May 21, 2022
Hello and welcome to All Indians Matter. I am Ashraf Engineer.
India’s much-talked-about startups have begun laying off a worryingly large number of people. Media reports quoted recruiters as saying that another 5,000 employees would be let go of over the next couple of quarters as startups face investor pressure to improve profitability and focus on their core businesses. As a result, the new verticals startups had launched, and for which they had hired large numbers, are either being reviewed or shut. How many more layoffs can we expect and how long will the bloodletting continue?
Many fear that the startup balloon may be over-inflated, especially when it comes to the e-commerce and education technology firms. Even those hired for grocery delivery operations have reason to worry. It is estimated that edtech startups have laid off at least 1,500 employees, including teachers, contract workers and sales staff.
Vedantu Innovation, for instance, said it was laying off 200 employees after a “load rebalancing” of roles. In April, Unacademy let go of nearly 800 employees, including those from PrepLadder, which the edtech firm had acquired last year. Earlier this year, edtech firm Lido Learning asked many employees to resign after it could not pay salaries.
Financial technology firm OkCredit, furniture rental business Furlenco and social commerce firm Trell have also let go of employees this year.
The edtech sector has an estimated 4 lakh to 5 lakh employees and industry leaders say the layoffs comprise only a small percentage of them. Some have even said they would hire for other departments after the current round of layoffs is complete. That, of course, remains to be seen.
Don’t forget, edtech witnessed great expansion during the COVID-19 pandemic as classes went online. Now, with schools and colleges reopening, demand for online programmes is falling.
Swiggy, meanwhile, has shut grocery deliveries in five cities but is said to be transferring staff to other verticals. Meesho, however, let go of 150 employees as it integrated grocery deliveries into its main app. It too said it would start hiring again later.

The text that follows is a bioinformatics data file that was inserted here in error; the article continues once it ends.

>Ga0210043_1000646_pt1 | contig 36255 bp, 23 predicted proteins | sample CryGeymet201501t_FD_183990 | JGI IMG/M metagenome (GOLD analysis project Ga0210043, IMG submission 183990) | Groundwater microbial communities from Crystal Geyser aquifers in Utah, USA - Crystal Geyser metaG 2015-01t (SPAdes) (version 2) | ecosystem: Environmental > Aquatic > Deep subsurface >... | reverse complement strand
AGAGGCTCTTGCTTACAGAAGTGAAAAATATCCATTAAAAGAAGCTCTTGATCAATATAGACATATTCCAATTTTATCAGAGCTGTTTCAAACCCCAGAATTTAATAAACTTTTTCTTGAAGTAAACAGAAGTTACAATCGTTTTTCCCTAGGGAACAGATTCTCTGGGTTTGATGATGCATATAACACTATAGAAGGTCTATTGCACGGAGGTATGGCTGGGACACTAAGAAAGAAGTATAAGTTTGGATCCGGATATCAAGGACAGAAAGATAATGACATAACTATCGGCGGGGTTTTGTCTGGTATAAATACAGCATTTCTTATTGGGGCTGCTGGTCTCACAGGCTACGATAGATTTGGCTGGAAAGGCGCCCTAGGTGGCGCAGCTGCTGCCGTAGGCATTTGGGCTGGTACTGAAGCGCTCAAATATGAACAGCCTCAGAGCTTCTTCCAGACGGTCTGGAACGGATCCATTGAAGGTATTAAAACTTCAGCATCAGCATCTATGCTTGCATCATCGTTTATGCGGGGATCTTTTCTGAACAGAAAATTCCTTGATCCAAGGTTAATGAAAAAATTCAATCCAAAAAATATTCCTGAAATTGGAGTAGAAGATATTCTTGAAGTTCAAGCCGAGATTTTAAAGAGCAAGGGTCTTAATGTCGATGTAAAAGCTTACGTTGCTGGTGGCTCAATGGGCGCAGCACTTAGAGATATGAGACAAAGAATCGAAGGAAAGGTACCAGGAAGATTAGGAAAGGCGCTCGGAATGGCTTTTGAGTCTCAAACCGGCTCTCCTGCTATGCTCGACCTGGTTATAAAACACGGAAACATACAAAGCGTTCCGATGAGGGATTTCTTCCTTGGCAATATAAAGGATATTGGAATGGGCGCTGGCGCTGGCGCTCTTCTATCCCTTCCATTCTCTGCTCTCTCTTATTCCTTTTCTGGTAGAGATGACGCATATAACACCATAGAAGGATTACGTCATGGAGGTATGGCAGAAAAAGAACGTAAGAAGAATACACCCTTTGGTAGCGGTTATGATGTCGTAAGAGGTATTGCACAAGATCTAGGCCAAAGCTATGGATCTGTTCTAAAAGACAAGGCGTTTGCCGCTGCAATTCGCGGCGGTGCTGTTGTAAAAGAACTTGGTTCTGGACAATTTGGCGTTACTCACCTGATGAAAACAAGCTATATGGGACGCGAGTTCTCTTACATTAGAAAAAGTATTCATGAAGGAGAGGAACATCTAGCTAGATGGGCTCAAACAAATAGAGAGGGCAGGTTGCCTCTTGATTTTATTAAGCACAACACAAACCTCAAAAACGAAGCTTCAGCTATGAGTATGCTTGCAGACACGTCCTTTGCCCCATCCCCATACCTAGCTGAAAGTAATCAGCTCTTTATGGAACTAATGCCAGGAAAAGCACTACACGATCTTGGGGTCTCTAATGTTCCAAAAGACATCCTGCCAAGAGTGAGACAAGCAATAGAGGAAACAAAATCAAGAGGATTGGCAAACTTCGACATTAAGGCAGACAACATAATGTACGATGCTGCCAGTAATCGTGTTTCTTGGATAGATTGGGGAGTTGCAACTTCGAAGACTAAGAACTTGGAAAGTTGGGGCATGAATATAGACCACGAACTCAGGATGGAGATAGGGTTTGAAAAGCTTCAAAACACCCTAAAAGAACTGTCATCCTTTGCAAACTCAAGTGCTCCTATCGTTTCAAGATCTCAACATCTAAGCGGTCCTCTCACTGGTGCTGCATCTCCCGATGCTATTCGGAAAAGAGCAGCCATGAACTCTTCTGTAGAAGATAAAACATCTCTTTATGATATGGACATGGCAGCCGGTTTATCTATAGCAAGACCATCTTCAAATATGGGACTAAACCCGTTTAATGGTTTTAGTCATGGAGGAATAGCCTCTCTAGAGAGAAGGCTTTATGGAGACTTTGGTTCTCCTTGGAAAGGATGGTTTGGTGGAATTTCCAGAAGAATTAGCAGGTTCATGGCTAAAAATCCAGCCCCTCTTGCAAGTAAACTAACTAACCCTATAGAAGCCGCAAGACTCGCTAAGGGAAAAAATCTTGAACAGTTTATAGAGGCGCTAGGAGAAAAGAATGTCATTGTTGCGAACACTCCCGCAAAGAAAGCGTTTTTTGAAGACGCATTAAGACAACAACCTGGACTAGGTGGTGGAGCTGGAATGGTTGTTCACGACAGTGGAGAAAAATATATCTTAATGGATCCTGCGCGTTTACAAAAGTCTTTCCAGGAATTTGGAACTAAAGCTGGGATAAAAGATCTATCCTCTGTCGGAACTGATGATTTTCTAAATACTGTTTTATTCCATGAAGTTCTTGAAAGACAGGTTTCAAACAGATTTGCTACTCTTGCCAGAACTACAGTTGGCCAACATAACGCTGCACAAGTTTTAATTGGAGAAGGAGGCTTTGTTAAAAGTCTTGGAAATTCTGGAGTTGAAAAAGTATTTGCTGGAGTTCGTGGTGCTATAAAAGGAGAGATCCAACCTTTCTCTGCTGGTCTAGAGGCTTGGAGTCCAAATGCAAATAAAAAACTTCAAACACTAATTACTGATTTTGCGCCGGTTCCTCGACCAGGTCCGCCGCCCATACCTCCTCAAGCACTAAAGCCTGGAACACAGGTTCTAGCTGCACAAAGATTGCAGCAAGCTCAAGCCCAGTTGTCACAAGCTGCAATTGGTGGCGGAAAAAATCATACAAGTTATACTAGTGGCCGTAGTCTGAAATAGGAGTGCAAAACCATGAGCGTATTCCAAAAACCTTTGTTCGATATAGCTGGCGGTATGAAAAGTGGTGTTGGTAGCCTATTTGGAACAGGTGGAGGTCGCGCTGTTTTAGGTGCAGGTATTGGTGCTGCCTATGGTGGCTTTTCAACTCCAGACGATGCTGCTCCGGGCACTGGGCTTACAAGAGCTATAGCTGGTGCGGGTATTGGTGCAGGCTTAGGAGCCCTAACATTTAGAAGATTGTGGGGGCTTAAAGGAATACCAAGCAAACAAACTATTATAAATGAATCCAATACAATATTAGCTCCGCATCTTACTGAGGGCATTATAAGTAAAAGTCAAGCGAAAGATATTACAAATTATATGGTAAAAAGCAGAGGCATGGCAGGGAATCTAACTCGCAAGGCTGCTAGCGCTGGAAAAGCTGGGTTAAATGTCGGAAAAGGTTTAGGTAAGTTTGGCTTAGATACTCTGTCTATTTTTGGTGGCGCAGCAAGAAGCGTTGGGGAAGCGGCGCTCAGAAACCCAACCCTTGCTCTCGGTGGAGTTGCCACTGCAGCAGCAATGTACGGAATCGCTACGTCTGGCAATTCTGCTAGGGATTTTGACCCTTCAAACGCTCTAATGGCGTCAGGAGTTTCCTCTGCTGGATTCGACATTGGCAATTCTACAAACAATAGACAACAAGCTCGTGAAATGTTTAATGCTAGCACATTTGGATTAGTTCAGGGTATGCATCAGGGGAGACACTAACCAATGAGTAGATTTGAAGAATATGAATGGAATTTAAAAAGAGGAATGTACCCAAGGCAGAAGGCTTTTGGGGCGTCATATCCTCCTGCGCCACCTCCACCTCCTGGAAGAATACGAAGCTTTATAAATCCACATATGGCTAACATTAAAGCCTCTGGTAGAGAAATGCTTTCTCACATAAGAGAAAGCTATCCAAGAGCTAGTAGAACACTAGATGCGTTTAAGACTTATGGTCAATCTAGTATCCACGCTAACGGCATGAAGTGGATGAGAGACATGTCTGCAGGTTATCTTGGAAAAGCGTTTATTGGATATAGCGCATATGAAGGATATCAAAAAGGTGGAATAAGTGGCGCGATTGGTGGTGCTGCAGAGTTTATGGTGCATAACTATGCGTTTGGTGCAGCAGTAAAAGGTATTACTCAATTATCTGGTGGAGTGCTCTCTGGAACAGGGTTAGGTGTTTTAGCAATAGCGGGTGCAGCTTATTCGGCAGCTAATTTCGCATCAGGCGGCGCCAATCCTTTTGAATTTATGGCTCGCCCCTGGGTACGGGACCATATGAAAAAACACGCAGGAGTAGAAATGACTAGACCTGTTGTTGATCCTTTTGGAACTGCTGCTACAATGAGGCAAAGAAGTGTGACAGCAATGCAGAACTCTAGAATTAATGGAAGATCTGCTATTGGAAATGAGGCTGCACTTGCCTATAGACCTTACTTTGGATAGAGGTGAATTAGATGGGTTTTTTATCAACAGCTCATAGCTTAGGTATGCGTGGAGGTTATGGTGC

There are various reasons cited for the retrenchments. Apart from investor pressure, funding isn’t as easy to get as before and the selloff in technology stocks globally has forced startups to focus on profitability, which is what is leading to layoffs.
Funds were easier to procure as early as last year but investors were turning the screws even then. The heady days of fund and spend are gone.
As I said earlier, many startups launched new verticals for which they hired large numbers even during the COVID-19 pandemic. Now, the costs are piling up – not the easiest thing to manage in a slowing economy that is witnessing record inflation.
When money was easy to get, startups didn’t hesitate to launch new businesses. Now that they’re not taking off, it’s the employees that are facing the axe.
There are other business realities at work. Startups raise millions to back their confidence in a business or market. It’s what fuels their operations and growth. However, markets don’t always live up to expectations and often competition can match them in investments. So, the plans don’t always work out.
As of now, uncertainty seems to be the name of the game. Technology resets, the economic impact of Russia’s invasion of Ukraine, falling stock markets, soaring inflation and slowing growth have combined to rock the startup boat. If things stabilise, the layoffs would be arrested and perhaps significant hiring would resume too. But, if they don’t, more job losses in what is already a very alarming job market are certain.
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